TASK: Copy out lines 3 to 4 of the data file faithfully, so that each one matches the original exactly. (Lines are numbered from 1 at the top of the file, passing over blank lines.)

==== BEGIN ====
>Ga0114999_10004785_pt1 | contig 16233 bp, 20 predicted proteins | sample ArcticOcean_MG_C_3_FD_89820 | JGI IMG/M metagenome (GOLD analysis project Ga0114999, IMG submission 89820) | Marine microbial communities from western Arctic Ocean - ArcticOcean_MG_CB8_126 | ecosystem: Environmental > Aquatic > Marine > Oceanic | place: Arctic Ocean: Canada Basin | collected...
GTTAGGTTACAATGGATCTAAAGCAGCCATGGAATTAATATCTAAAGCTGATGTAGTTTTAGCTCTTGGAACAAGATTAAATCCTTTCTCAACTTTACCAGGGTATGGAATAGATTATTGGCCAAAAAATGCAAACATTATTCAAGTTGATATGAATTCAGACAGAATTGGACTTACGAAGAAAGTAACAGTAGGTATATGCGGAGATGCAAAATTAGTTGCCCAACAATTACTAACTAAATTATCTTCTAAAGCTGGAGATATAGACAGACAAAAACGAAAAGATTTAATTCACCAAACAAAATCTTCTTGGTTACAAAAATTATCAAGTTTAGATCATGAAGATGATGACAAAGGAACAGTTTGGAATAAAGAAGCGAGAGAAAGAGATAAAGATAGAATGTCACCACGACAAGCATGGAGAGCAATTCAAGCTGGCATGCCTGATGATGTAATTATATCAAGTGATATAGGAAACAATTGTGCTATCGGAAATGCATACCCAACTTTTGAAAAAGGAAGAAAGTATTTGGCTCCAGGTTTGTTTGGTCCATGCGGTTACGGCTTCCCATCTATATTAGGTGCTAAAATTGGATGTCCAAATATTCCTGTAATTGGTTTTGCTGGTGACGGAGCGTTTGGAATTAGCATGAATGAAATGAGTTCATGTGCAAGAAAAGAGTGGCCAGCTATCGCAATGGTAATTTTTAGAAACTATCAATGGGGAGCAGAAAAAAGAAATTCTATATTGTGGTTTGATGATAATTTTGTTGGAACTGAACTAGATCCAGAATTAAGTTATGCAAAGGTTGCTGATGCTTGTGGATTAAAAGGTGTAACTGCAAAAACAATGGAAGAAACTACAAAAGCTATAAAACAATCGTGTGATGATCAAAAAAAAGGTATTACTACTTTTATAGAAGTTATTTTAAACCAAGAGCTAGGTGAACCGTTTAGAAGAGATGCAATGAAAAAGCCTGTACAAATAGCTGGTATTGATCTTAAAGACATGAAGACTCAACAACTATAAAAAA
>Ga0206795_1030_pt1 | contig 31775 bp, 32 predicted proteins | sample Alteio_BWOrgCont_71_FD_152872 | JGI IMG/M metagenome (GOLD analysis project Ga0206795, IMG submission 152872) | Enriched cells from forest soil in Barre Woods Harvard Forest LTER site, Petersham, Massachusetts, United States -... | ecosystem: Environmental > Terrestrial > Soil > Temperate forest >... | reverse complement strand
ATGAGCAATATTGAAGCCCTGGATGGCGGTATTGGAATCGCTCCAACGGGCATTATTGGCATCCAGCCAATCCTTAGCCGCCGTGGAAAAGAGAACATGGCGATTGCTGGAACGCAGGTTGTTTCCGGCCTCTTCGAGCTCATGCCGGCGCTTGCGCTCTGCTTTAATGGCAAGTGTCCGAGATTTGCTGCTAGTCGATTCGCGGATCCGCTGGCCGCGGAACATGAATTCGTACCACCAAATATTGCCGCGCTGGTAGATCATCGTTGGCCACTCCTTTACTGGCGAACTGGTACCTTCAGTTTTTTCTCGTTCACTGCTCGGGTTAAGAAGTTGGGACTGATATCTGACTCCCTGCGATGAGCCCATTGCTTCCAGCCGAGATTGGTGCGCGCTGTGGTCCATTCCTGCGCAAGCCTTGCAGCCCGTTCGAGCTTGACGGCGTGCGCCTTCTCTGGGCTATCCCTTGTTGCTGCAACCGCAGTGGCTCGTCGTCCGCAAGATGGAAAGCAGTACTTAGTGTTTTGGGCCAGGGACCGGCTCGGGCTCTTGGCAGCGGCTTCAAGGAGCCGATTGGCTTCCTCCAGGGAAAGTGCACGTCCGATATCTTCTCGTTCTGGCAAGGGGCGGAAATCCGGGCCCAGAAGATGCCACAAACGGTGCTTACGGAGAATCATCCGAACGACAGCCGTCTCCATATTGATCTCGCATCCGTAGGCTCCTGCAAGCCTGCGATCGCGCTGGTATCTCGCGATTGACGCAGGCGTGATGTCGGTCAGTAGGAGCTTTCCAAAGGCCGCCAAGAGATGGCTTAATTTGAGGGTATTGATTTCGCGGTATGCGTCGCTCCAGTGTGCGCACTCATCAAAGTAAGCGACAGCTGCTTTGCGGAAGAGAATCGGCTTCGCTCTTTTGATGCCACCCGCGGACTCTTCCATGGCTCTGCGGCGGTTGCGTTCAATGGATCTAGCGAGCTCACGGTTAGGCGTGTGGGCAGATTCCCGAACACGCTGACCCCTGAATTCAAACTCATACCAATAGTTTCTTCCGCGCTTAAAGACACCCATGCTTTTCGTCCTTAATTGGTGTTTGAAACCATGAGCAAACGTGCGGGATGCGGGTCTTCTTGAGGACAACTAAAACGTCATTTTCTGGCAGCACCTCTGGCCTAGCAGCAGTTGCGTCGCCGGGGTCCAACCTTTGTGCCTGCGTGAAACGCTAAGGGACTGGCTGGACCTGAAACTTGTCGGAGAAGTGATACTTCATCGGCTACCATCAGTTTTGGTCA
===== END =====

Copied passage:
>Ga0206795_1030_pt1 | contig 31775 bp, 32 predicted proteins | sample Alteio_BWOrgCont_71_FD_152872 | JGI IMG/M metagenome (GOLD analysis project Ga0206795, IMG submission 152872) | Enriched cells from forest soil in Barre Woods Harvard Forest LTER site, Petersham, Massachusetts, United States -... | ecosystem: Environmental > Terrestrial > Soil > Temperate forest >... | reverse complement strand
ATGAGCAATATTGAAGCCCTGGATGGCGGTATTGGAATCGCTCCAACGGGCATTATTGGCATCCAGCCAATCCTTAGCCGCCGTGGAAAAGAGAACATGGCGATTGCTGGAACGCAGGTTGTTTCCGGCCTCTTCGAGCTCATGCCGGCGCTTGCGCTCTGCTTTAATGGCAAGTGTCCGAGATTTGCTGCTAGTCGATTCGCGGATCCGCTGGCCGCGGAACATGAATTCGTACCACCAAATATTGCCGCGCTGGTAGATCATCGTTGGCCACTCCTTTACTGGCGAACTGGTACCTTCAGTTTTTTCTCGTTCACTGCTCGGGTTAAGAAGTTGGGACTGATATCTGACTCCCTGCGATGAGCCCATTGCTTCCAGCCGAGATTGGTGCGCGCTGTGGTCCATTCCTGCGCAAGCCTTGCAGCCCGTTCGAGCTTGACGGCGTGCGCCTTCTCTGGGCTATCCCTTGTTGCTGCAACCGCAGTGGCTCGTCGTCCGCAAGATGGAAAGCAGTACTTAGTGTTTTGGGCCAGGGACCGGCTCGGGCTCTTGGCAGCGGCTTCAAGGAGCCGATTGGCTTCCTCCAGGGAAAGTGCACGTCCGATATCTTCTCGTTCTGGCAAGGGGCGGAAATCCGGGCCCAGAAGATGCCACAAACGGTGCTTACGGAGAATCATCCGAACGACAGCCGTCTCCATATTGATCTCGCATCCGTAGGCTCCTGCAAGCCTGCGATCGCGCTGGTATCTCGCGATTGACGCAGGCGTGATGTCGGTCAGTAGGAGCTTTCCAAAGGCCGCCAAGAGATGGCTTAATTTGAGGGTATTGATTTCGCGGTATGCGTCGCTCCAGTGTGCGCACTCATCAAAGTAAGCGACAGCTGCTTTGCGGAAGAGAATCGGCTTCGCTCTTTTGATGCCACCCGCGGACTCTTCCATGGCTCTGCGGCGGTTGCGTTCAATGGATCTAGCGAGCTCACGGTTAGGCGTGTGGGCAGATTCCCGAACACGCTGACCCCTGAATTCAAACTCATACCAATAGTTTCTTCCGCGCTTAAAGACACCCATGCTTTTCGTCCTTAATTGGTGTTTGAAACCATGAGCAAACGTGCGGGATGCGGGTCTTCTTGAGGACAACTAAAACGTCATTTTCTGGCAGCACCTCTGGCCTAGCAGCAGTTGCGTCGCCGGGGTCCAACCTTTGTGCCTGCGTGAAACGCTAAGGGACTGGCTGGACCTGAAACTTGTCGGAGAAGTGATACTTCATCGGCTACCATCAGTTTTGGTCA